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Big Tech ‘Bloodletting’ Continues: Microsoft’s Worst Earnings In Years Leads to Mass Layoffs

    Microsoft experienced its slowest quarter of growth in the last six years in the three months ending Dec. 31, less than a week after the company made major staffing cuts, according to The Wall Street Journal.

    Revenue increased by 2% to $52.7 billion while adjusted net income fell 12% to $16.4 billion, according to Microsoft’s Tuesday earnings report. The tech giant laid off 10,000 employees last week in response to an anticipated slowdown in consumer demand and a possible recession.

    Shares initially jumped after the earnings report beat expectations, however the company then issued a statement predicting an annual revenue of roughly $51 billion, slightly less than what investors had hoped for, causing stocks to give up their gains, CNBC reported. By time of writing, shares were ultimately down roughly 1.0% to $242 per share, according to Google Finance.

    Microsoft’s earnings release made no mention of a recession and instead pointed to the strength of the company’s cloud computing division.

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    “We are focused on operational excellence as we continue to invest to drive growth,” said CEO Sataya Nadella, in the company’s earnings report. “Microsoft Cloud revenue was $27.1 billion, up 22% (up 29% in constant currency) year-over-year as our commercial offerings continue to drive value for our customers.”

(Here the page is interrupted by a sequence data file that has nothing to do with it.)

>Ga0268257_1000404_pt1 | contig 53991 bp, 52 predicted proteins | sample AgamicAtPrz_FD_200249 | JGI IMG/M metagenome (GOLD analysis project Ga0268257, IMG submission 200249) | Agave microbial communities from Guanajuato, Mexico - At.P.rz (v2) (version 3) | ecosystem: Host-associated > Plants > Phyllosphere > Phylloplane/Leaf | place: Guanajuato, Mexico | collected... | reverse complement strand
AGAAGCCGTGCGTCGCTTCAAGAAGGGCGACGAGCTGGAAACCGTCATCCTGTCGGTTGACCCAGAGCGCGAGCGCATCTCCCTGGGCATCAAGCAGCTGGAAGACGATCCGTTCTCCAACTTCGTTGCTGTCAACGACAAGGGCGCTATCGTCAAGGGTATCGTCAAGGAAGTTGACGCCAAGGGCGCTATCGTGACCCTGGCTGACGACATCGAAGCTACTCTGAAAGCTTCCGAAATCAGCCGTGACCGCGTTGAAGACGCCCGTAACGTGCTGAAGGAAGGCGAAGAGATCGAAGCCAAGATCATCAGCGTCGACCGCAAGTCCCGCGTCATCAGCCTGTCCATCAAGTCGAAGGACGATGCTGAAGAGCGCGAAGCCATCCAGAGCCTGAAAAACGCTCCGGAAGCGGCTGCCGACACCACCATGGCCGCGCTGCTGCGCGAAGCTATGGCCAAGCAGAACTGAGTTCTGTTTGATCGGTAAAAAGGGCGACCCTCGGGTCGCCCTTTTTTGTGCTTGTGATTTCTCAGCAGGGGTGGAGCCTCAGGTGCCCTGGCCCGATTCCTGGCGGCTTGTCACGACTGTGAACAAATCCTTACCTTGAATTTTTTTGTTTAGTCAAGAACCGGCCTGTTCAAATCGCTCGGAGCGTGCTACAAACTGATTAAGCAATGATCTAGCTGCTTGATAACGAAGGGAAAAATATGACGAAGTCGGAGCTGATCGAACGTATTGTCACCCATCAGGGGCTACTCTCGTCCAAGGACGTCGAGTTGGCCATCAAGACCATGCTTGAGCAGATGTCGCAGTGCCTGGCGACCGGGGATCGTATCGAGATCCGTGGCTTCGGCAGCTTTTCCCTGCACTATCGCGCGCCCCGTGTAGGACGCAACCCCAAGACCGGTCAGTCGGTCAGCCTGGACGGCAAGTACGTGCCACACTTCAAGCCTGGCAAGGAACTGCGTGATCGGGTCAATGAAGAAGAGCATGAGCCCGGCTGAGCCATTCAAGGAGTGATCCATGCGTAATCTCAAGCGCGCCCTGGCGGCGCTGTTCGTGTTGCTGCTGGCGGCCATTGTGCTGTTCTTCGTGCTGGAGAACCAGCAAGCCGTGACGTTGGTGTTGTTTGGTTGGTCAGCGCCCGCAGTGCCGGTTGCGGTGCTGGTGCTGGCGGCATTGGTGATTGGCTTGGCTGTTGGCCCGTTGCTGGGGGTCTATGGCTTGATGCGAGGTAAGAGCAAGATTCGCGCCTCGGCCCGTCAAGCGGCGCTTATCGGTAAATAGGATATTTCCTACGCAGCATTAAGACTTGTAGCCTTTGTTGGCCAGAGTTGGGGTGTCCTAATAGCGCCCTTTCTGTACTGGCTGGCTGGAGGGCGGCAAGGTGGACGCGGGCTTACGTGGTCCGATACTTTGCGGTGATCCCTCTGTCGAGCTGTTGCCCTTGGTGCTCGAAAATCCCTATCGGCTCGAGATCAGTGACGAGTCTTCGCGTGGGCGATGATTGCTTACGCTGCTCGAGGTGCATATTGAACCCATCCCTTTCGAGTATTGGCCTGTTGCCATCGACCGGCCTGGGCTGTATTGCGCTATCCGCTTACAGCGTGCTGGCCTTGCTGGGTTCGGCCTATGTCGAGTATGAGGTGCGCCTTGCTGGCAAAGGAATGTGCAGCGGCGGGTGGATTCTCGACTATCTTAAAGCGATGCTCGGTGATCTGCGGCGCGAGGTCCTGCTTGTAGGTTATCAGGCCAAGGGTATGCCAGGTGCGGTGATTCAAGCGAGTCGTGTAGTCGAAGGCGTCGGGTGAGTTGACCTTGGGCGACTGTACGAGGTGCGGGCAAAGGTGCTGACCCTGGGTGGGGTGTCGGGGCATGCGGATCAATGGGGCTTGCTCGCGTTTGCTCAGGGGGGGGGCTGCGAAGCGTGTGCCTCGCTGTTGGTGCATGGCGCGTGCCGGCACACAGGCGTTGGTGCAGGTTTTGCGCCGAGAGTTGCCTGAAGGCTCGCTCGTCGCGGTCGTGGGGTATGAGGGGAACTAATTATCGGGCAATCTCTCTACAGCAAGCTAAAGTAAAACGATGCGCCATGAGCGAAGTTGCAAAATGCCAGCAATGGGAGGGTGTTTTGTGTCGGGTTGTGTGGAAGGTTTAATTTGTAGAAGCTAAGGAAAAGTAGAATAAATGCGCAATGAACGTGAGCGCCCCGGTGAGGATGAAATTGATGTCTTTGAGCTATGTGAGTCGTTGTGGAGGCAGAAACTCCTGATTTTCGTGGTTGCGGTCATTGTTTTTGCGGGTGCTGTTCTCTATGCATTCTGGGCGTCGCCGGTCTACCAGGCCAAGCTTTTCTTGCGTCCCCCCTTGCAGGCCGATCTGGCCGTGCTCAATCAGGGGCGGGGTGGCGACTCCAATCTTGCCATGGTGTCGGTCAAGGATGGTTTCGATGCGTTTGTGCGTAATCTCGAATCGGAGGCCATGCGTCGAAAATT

Microsoft’s Azure, the company’s cloud computing arm, grew 31% surpassing investors’ expectations, according to the WSJ. Some analysts cited the strength of Microsoft’s broader Intelligent Cloud division, which grew 18% to $21.5 billion, as part of the reason that stocks rose.

    Sales for Windows licenses and devices both decreased by 39%, followed by Xbox content and services which decreased by 12%, Microsoft reported. Meanwhile, ads revenue, excluding traffic acquisition costs, grew by 10%.

    Microsoft’s weak earnings come as the tech industry struggles following rapid growth during the height of the COVID-19 pandemic. Other big tech titans, including Meta, Amazon and Google have each cut at least 10,000 jobs in the past three months.

    Microsoft did not immediately respond to a Daily Caller News Foundation request for comment.

    Post written by Lorenzo Prieto. Republished with permission from DCNF. Images via Becker News.

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